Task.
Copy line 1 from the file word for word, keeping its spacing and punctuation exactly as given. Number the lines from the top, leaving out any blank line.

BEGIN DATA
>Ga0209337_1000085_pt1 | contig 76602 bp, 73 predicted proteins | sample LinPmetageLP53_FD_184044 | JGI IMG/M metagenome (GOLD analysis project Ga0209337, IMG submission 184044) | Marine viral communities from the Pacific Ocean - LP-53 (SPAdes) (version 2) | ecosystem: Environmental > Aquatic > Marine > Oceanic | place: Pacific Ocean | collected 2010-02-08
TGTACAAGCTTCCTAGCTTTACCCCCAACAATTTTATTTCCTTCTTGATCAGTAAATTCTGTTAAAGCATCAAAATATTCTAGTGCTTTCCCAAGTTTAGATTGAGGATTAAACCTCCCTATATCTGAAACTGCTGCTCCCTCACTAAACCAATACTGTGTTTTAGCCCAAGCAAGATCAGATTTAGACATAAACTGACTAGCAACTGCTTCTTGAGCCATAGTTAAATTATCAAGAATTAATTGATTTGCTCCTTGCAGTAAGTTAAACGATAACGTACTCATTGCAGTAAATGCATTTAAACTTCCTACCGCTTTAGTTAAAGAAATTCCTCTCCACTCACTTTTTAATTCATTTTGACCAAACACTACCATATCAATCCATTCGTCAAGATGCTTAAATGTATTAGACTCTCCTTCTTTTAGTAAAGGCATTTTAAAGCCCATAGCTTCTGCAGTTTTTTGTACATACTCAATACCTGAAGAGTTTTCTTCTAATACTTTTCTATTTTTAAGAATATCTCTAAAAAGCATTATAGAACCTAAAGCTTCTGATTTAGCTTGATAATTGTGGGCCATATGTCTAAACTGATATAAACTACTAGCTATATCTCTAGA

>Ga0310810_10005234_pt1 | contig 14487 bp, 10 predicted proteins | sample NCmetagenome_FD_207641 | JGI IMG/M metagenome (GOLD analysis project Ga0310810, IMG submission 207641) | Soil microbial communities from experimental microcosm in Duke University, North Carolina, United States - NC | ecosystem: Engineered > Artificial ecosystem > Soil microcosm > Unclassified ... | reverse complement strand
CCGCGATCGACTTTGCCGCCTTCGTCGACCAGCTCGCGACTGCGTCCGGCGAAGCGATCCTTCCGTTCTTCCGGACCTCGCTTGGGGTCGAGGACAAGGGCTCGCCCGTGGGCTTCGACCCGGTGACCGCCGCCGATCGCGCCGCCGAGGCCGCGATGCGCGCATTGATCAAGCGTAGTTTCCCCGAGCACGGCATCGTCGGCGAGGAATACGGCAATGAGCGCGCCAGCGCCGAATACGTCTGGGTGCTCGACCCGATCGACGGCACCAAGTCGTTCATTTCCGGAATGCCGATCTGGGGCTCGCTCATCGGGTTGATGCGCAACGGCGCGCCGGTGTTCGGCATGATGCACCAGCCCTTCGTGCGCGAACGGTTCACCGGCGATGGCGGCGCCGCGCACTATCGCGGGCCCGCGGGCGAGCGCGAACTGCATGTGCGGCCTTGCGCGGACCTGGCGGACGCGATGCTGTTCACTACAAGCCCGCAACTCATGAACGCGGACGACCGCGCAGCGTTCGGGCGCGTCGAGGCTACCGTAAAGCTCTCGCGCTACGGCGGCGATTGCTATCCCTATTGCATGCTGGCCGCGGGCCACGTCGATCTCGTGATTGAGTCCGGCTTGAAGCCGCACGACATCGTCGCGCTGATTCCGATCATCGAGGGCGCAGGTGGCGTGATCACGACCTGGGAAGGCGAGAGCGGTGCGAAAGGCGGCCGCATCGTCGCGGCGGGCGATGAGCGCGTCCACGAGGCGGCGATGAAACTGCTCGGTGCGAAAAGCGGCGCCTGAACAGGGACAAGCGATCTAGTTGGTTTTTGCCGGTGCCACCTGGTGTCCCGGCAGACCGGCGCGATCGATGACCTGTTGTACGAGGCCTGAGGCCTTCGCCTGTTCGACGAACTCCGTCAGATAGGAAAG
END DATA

>Ga0209337_1000085_pt1 | contig 76602 bp, 73 predicted proteins | sample LinPmetageLP53_FD_184044 | JGI IMG/M metagenome (GOLD analysis project Ga0209337, IMG submission 184044) | Marine viral communities from the Pacific Ocean - LP-53 (SPAdes) (version 2) | ecosystem: Environmental > Aquatic > Marine > Oceanic | place: Pacific Ocean | collected 2010-02-08